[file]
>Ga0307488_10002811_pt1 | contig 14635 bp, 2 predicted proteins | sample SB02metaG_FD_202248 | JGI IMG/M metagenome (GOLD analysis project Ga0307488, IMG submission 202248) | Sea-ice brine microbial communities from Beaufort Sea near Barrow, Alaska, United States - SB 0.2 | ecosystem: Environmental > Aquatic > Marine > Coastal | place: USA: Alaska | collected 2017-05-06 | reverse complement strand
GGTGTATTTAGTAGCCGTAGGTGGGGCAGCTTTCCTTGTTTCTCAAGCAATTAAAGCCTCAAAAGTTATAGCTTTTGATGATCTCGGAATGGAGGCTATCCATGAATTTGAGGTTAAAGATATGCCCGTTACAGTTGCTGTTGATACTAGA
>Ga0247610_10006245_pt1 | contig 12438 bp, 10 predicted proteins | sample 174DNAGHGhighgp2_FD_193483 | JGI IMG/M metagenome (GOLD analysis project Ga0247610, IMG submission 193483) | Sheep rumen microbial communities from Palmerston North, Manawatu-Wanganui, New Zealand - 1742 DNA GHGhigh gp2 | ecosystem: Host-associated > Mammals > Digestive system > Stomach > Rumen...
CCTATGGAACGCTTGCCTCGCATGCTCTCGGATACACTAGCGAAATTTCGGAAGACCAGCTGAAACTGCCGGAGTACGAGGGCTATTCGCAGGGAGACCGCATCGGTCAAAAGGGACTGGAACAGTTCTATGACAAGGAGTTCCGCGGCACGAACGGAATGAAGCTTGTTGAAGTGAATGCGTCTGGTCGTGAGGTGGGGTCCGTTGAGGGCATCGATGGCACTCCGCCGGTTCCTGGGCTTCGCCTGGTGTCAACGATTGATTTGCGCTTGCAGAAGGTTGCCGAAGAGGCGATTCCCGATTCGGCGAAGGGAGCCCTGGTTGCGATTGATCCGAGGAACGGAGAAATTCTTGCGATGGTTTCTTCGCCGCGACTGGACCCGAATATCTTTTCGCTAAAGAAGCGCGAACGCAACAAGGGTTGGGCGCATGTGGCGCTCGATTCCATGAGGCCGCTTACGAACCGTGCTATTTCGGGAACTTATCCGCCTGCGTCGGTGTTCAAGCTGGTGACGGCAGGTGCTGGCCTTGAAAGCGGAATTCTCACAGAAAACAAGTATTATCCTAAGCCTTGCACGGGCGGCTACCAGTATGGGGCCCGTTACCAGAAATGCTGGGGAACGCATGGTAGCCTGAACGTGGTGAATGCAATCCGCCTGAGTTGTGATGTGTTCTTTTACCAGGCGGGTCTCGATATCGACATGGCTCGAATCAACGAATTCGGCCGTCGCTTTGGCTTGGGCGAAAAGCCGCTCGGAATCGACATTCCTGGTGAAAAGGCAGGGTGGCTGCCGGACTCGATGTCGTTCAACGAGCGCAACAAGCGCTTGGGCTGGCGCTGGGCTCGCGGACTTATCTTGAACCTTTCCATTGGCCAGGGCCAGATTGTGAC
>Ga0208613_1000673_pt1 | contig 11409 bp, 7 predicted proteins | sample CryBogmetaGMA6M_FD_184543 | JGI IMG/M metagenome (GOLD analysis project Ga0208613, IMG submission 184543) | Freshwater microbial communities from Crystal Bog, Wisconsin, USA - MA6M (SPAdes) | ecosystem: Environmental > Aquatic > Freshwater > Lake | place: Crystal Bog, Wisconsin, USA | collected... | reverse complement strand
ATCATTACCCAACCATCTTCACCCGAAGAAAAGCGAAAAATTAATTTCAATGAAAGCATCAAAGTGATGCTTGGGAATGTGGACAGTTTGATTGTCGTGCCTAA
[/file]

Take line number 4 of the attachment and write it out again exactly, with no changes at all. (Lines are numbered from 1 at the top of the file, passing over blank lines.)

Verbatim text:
CCTATGGAACGCTTGCCTCGCATGCTCTCGGATACACTAGCGAAATTTCGGAAGACCAGCTGAAACTGCCGGAGTACGAGGGCTATTCGCAGGGAGACCGCATCGGTCAAAAGGGACTGGAACAGTTCTATGACAAGGAGTTCCGCGGCACGAACGGAATGAAGCTTGTTGAAGTGAATGCGTCTGGTCGTGAGGTGGGGTCCGTTGAGGGCATCGATGGCACTCCGCCGGTTCCTGGGCTTCGCCTGGTGTCAACGATTGATTTGCGCTTGCAGAAGGTTGCCGAAGAGGCGATTCCCGATTCGGCGAAGGGAGCCCTGGTTGCGATTGATCCGAGGAACGGAGAAATTCTTGCGATGGTTTCTTCGCCGCGACTGGACCCGAATATCTTTTCGCTAAAGAAGCGCGAACGCAACAAGGGTTGGGCGCATGTGGCGCTCGATTCCATGAGGCCGCTTACGAACCGTGCTATTTCGGGAACTTATCCGCCTGCGTCGGTGTTCAAGCTGGTGACGGCAGGTGCTGGCCTTGAAAGCGGAATTCTCACAGAAAACAAGTATTATCCTAAGCCTTGCACGGGCGGCTACCAGTATGGGGCCCGTTACCAGAAATGCTGGGGAACGCATGGTAGCCTGAACGTGGTGAATGCAATCCGCCTGAGTTGTGATGTGTTCTTTTACCAGGCGGGTCTCGATATCGACATGGCTCGAATCAACGAATTCGGCCGTCGCTTTGGCTTGGGCGAAAAGCCGCTCGGAATCGACATTCCTGGTGAAAAGGCAGGGTGGCTGCCGGACTCGATGTCGTTCAACGAGCGCAACAAGCGCTTGGGCTGGCGCTGGGCTCGCGGACTTATCTTGAACCTTTCCATTGGCCAGGGCCAGATTGTGAC